New Slow Streets Approved, But Some Left Behind

Our SF Bicycle Coalition community organizer Claire Amable, speaking at a rally to push for Slow Streets in the Tenderloin.

On April 3, in the early afternoon, a 78-year-old man was walking in the South of Market (SoMa) in the crosswalk at Folsom and Third streets when he was fatally struck by a hit-and-run driver.

Less than one block away, the San Francisco Municipal Transportation Agency (SFMTA) had long been considering a loop of Slow Streets in a “senior village,” a quiet set of smaller, Tagalog (Filipinx) named streets connecting senior affordable housing to a community garden and a health center.

Map of newly-approved Slow Streets in SoMa (Source: SFMTA)

Once again, change was too slow, and once again, the price we paid was too high.

On April 6, the SFMTA Board was set to vote to approve these Slow Streets. But, for a moment, the SFMTA was poised to delay this project even further. We are relieved that the board unanimously decided to approve and implement SoMa’s first Slow Street. But the City denied approval of the whole package of nine Slow Streets that hundreds of our members wrote in to support, instead moving forward with only five in total.

Originally, the SFMTA Board had planned on approving all nine new Slow Streets. But as a shock to us and many who were tuned in, SFMTA staff announced during the meeting that they were directing their board to delay any action due to last-minute concerns that had arisen. We found this change of plan unacceptable, especially in light of Saturday’s fatal pedestrian crash.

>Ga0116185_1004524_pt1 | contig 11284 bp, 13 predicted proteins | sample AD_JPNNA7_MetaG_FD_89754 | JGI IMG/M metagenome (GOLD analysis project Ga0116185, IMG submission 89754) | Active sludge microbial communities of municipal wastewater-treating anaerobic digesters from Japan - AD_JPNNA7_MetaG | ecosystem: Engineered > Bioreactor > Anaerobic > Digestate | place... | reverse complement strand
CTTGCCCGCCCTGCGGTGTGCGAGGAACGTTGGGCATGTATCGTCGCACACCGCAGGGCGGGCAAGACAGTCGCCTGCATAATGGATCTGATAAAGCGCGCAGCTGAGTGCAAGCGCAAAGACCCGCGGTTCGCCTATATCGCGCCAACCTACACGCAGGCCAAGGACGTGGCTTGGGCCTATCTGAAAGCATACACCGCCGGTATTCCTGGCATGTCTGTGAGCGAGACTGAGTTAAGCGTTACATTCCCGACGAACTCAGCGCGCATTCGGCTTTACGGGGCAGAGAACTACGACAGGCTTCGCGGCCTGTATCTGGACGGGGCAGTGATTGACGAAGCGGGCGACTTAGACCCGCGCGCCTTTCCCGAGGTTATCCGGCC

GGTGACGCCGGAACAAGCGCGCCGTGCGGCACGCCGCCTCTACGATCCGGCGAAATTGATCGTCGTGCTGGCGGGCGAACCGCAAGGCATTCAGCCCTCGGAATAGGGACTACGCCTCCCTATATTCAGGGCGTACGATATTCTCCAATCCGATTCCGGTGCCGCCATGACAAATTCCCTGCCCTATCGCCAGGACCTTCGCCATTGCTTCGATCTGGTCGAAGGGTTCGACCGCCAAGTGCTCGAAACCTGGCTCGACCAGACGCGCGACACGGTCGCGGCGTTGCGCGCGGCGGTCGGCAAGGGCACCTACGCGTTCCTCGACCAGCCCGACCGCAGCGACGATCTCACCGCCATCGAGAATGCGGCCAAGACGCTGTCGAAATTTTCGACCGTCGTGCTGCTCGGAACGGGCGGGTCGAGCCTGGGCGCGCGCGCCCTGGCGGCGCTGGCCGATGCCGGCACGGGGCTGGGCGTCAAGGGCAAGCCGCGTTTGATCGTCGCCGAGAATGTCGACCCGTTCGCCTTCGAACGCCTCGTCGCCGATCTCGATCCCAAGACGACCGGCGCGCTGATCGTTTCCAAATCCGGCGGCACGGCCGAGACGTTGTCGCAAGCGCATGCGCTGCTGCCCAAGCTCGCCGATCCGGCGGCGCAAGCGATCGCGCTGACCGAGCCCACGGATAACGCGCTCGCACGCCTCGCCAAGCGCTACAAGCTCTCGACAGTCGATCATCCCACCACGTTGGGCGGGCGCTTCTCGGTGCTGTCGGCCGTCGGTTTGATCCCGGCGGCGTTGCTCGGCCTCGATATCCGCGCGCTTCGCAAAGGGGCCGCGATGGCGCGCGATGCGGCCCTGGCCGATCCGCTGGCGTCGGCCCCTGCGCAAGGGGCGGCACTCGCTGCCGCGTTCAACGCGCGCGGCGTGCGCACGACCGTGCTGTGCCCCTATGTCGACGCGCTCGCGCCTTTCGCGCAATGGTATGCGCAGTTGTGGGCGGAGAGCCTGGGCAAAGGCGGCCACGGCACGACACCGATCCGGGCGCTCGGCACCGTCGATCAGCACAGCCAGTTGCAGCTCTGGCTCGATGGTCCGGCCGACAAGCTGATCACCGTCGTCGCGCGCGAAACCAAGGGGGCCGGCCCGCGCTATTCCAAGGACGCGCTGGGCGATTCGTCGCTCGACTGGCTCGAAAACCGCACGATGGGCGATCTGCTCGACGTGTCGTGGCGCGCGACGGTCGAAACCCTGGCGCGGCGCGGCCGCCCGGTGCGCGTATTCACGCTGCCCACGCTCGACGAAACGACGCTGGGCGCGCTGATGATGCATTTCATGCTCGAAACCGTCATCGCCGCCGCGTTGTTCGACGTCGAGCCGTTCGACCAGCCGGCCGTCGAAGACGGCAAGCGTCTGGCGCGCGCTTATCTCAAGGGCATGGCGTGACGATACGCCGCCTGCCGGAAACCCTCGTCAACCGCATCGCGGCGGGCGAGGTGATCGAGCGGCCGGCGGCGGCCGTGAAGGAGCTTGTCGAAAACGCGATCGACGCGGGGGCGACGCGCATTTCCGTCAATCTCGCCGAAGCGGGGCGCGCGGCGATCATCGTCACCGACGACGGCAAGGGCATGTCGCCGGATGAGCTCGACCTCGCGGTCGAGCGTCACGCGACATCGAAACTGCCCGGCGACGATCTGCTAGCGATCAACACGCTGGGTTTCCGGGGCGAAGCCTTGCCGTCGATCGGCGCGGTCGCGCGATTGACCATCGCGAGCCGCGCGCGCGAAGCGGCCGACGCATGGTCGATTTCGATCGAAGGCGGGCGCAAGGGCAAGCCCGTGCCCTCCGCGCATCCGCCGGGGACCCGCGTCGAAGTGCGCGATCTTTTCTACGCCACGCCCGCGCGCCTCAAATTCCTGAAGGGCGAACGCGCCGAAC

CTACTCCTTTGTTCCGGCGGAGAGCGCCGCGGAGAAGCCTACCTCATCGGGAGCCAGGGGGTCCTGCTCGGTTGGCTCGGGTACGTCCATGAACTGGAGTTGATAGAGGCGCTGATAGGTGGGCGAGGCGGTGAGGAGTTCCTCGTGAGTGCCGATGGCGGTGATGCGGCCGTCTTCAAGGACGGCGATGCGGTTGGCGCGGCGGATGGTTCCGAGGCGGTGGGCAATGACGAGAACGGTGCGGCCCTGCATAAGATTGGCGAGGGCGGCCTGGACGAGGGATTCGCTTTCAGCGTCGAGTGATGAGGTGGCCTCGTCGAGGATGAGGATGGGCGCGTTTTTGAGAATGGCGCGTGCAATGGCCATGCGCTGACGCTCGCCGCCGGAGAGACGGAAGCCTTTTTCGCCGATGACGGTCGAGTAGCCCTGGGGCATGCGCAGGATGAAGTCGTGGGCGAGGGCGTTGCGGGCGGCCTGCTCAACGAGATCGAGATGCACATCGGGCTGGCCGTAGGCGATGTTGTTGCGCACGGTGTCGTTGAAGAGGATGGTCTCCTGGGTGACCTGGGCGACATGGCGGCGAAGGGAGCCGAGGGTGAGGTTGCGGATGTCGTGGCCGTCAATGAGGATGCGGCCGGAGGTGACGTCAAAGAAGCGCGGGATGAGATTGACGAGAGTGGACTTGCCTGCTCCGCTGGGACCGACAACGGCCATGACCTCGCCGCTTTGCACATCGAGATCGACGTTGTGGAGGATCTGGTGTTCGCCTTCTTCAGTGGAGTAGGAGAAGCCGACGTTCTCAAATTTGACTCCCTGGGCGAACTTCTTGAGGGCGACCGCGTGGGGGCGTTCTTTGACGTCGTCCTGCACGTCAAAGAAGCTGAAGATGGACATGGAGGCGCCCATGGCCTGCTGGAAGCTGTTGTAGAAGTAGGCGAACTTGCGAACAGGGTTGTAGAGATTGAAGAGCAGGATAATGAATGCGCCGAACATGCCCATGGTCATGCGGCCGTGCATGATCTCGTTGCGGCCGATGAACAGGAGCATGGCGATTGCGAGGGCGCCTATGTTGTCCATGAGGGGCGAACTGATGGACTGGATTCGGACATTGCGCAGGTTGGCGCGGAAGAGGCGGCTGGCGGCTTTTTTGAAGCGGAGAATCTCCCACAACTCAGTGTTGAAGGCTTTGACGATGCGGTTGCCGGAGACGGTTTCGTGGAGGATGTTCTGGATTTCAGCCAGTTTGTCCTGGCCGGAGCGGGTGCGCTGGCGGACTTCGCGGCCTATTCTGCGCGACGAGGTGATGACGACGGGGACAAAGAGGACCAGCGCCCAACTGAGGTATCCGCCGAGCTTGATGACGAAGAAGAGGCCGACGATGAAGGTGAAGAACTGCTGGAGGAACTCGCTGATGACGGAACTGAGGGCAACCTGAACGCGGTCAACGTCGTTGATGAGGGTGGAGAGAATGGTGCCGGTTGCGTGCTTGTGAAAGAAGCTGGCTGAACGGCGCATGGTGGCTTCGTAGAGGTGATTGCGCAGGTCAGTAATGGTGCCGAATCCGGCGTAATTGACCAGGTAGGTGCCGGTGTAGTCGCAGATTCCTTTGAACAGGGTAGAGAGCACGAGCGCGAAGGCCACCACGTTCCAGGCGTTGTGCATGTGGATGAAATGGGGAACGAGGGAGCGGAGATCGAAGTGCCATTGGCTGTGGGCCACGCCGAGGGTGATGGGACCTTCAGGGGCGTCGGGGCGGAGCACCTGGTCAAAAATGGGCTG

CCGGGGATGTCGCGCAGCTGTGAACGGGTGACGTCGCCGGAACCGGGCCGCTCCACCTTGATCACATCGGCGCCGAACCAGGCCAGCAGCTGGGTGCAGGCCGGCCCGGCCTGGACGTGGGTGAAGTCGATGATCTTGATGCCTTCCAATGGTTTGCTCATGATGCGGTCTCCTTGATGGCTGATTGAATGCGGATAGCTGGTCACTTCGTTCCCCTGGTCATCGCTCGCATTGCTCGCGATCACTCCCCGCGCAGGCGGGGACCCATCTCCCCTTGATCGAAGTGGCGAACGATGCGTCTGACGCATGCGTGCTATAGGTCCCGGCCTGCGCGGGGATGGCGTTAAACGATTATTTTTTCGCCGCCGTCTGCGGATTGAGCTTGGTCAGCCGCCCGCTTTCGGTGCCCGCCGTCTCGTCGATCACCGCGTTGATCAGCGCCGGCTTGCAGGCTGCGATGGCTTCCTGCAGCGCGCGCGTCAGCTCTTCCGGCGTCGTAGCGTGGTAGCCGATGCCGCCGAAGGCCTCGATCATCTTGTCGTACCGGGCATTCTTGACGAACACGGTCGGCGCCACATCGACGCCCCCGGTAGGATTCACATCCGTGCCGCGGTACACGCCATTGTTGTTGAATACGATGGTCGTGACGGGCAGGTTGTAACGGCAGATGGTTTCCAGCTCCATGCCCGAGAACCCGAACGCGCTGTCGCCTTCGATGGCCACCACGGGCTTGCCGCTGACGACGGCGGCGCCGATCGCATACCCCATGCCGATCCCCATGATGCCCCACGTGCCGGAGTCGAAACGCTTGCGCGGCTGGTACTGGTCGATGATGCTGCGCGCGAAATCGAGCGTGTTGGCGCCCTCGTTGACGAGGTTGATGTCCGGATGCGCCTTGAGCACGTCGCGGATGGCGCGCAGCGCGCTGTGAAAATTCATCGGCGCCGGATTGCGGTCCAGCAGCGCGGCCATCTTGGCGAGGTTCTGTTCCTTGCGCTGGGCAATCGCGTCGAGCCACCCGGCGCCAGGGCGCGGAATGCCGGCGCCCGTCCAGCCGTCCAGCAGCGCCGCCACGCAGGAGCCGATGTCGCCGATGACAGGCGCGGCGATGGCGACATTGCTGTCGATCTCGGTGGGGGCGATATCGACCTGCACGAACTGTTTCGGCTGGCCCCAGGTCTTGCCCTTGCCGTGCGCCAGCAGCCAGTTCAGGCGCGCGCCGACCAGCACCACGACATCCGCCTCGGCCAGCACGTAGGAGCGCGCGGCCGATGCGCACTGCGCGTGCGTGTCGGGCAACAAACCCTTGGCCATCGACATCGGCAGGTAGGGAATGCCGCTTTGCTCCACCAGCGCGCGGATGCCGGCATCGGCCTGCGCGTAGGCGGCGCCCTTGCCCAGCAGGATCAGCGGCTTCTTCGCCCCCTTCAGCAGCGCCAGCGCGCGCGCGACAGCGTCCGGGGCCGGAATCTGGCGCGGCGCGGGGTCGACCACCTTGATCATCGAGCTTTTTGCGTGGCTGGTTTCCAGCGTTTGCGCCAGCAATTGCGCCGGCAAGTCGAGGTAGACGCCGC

The discussion around these Slow Streets in SoMa had been going on since the program launched a year ago. In July 2020 we penned a letter alongside several SoMa-based organizations that represent different communities of color and immigrant communities in the neighborhood. The letter called on SFMTA to expand Slow Streets to SoMa due to the lack of accessible open space, residents living in cramped living conditions and dire need for people to safely social distance when moving along crowded corridors. 

Our community organizer, Claire Amable, directed these frustrations to the SFMTA when she gave public comment at the board meeting. “It shouldn’t have taken this long if equity was at the center of these conversations,” said Claire, who was born and raised in the Tenderloin and a longtime SoMa resident. “The loss of life is the cost of your delay and no one should have died.”

For these reasons, we are grateful that the SFMTA Board, led by Vice Chair Amanda Eaken, rejected the staff’s sudden and irresponsible direction. But this isn’t good enough, and your San Francisco Bicycle Coalition is ready to fight for those additional four Slow Streets and for this program to be made permanent with high-quality designs that put people first on our streets.

We need you for this fight. We need to show up and hold the City accountable. We need to shape this program to make sure it’s the success we know it can be. We need the City to allocate resources to see this vision through. If you’re ready to join this fight, sign up for updates today so you’ll be the first to get invited to the committee meetings that we’ll be hosting in the coming weeks.

Our Fight Continues

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